Café: How did you get into acting?
|Audrey Dalton at the 2016|
Williamsburg Film Festival.
Café: So you had a contract with Paramount?
AD: I was on contract to them for two years. I did loan-outs to Fox and then I became a free agent--not under contract anymore.
Café: One of your first film roles was My Cousin Rachel. What was it like starring opposite Olivia de Havilland and Richard Burton?
|Audrey Dalton and Richard Burton.|
Café: His character should have stuck with you instead of Rachel.
AD: Well, who knows what might happened later after Rachel died? It was all shot on Twentieth Century-Fox's backlot except for the ocean scenes, on what is now Century City. If you have been in Beverly Hills, that's a huge shopping center. So, the place where I shot Titanic and My Cousin Rachel is now all buildings and hotels.
Café: You starred with Olivia's sister, Joan Fontaine, in Casanova's Big Night. Did you get a feel for the relationship between the sisters? I have read where it was very cool.
AD: I have heard that, too. But the subject never came up. Those were the kinds of things you didn't talk about. They were so different, in looks and personalities. Joan was very effervescent and a great match for Bob Hope. They just traded barbs all the time and laughed and joked.
Café: What was it like playing in a Bob Hope comedy?
AD: It was fun. On the set, he always had the same group of small-part players with him. He knew all these people and would make sure that they were included somewhere in his movie so they always had a job. He took care of people. He was very, very sweet. In fact, when I first came here, I was 18 and on my own. He had a son and a daughter, who were a little younger than me by a couple of years. On Sunday evenings, he would sometime take me to dinner with his wife. They would come pick me and take me to dinner because they figured I needed a little looking after. He and Dolores were kindness itself.
Café: Did Bob Hope stick with the script when filming?
AD: Oh, no! He drove the writers and the director crazy. He kept twisting lines to try to make them funnier. He would say "gon-dole-la" instead of "gondola," which the writers wanted him to say. It goes back and forth a bit in the movie.
Café: How well did you get along with Alan Ladd on Drum Beat?
|With Alan Ladd in Drum Beat (1954).|
Café: Delmer Daves is one of my favorite 1950s film directors. How would you describe his working style as a director on Drum Beat?
AD: He was very tall and gregarious. He had a wonderful background of stories. He knew every day what he was going to shoot and he coaxed and pulled to get people to do what he wanted. He was very upbeat, never down, and always smiling. The world was wonderful. I was so sad when I heard that he had passed away.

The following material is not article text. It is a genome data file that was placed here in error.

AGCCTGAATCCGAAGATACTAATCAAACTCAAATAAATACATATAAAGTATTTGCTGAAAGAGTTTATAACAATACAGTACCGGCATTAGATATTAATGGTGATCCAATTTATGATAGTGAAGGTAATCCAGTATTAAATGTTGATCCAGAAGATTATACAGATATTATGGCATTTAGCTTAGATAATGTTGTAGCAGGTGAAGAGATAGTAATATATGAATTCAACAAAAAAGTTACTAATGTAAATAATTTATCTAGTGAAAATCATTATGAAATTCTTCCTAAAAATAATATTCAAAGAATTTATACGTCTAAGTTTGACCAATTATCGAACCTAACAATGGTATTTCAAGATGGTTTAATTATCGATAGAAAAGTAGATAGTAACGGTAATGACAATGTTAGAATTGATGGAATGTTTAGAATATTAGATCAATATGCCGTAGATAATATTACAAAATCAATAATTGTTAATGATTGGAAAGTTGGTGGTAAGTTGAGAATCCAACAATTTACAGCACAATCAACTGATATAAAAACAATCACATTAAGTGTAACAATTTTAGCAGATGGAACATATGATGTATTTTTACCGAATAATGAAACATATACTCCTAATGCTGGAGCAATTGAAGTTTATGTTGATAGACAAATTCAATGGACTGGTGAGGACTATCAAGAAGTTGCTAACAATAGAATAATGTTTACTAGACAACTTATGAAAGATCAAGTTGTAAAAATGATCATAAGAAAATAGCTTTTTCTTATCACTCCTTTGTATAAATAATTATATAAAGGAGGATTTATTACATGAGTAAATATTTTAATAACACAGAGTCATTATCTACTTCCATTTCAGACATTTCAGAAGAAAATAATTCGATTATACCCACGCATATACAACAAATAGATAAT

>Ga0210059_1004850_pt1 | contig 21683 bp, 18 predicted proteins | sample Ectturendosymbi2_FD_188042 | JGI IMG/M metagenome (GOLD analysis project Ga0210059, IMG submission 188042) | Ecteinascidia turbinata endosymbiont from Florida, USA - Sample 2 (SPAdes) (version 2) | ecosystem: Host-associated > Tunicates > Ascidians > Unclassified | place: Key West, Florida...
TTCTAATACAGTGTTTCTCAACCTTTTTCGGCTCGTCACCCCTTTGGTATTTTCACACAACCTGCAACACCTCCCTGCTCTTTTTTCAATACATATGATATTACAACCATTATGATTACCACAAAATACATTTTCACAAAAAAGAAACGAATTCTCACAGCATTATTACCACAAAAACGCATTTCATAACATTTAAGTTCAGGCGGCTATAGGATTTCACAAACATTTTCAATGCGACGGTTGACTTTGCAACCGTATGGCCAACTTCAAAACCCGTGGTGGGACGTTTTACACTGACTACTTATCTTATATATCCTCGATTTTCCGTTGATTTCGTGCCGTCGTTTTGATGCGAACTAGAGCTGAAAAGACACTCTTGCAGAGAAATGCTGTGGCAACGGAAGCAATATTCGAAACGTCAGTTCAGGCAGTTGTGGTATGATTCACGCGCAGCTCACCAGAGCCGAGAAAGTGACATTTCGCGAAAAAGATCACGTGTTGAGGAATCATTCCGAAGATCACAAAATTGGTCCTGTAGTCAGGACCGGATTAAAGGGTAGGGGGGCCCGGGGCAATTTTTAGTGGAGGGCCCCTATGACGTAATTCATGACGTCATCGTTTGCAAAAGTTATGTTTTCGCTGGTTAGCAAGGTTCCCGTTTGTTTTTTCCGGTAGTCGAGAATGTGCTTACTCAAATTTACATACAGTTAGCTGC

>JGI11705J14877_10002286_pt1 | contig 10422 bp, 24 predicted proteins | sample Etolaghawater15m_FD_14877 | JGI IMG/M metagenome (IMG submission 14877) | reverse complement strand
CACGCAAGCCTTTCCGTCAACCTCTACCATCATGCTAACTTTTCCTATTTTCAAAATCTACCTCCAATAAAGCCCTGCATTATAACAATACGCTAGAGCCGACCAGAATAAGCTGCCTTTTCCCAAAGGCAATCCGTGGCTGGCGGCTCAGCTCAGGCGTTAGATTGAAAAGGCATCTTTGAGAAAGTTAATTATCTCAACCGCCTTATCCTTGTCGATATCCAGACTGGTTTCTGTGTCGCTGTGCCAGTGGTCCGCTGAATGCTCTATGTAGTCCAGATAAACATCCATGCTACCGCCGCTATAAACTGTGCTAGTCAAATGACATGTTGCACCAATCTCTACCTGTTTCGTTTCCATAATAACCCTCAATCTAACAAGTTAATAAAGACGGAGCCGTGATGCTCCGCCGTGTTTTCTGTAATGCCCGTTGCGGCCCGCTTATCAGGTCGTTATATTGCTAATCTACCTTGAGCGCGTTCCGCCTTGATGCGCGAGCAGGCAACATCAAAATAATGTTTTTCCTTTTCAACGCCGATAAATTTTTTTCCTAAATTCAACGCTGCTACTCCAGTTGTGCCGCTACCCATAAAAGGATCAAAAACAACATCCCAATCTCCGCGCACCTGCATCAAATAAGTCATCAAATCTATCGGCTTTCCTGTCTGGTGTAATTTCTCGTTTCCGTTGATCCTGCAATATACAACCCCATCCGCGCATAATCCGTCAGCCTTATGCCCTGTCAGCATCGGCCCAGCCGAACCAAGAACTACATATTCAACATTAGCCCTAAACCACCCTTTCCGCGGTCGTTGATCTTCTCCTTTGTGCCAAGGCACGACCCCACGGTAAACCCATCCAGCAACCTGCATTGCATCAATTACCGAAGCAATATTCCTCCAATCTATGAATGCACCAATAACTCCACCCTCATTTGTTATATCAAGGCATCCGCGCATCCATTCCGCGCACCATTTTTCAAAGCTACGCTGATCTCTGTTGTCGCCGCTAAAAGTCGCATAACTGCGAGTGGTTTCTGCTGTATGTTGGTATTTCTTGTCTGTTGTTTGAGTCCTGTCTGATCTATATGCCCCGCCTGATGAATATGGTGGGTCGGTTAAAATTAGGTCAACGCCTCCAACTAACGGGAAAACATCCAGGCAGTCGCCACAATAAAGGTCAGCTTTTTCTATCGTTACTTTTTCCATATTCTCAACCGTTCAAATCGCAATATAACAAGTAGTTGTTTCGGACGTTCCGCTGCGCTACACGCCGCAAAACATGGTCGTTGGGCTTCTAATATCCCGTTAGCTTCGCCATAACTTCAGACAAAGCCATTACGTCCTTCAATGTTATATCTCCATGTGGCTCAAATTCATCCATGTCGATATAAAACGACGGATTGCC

Café: The Monster That Challenged the World has become a well-regarded science fiction film of the 1950s. What was your initial impression when you read the script?
|That's not Audrey on the poster!|
Café: You and Jacqueline Scott both worked with William Castle on different films. What was it like working with William Castle on Mr. Sardonicus?
|Dalton in Mr. Sardonicus.|
Café: You've appeared in a number of fine films and classic TV series. What are some of your favorite roles?
AD: Usually, I loved the one I was in at the time...which is not giving you an answer. I loved going back to Wagon Train, because I knew everybody. I think I did eight episodes of Wagon Train. There was one where I had to sing an aria from La Traviata. I am one of those people who has been blessed with not having a voice to sing with...at all. I can't carry two notes. I needed to be singing this aria. So, the studio gave me a recording of it and I had to learn it by rote so you could see the throat muscles work during the scene. Later on, of course, they substituted a singing voice for mine. But the poor crew had to listen to me sing it on the set. They deserved some extra money for having to put up with the awful screeching.
Café: I recently saw one of your Wagon Train episodes. It was one where you fell in love with a man who may have been John Wilkes Booth. We never know for sure.
AD: I also remember "The Liam Fitzmorgan Story" episode, which had an Irish feel to it.
Café: Can you still do an Irish accent?
|Audrey Dalton and her daughter Tara.|
Café: When people come up to you at conventions like this, are there one or two roles that they ask you about the most?
AD: Titanic (1953) is a big one. People are interested in it and, of course, the Westerns. One of my favorites was a Bonanza episode with Mercedes McCambridge (1962's "The Lady from Baltimore"). I was trying to marry Little Joe and big brother knew what I was up to.
Café: Were you bad?
AD: Oh, I was bad! And with a scheming mother.
Café: Do you have any upcoming projects you'd like to share with our readers?
AD: I enjoy events like this and do them every once in awhile. We have great grandchildren now and I love to take care of them. My life is more domestic now.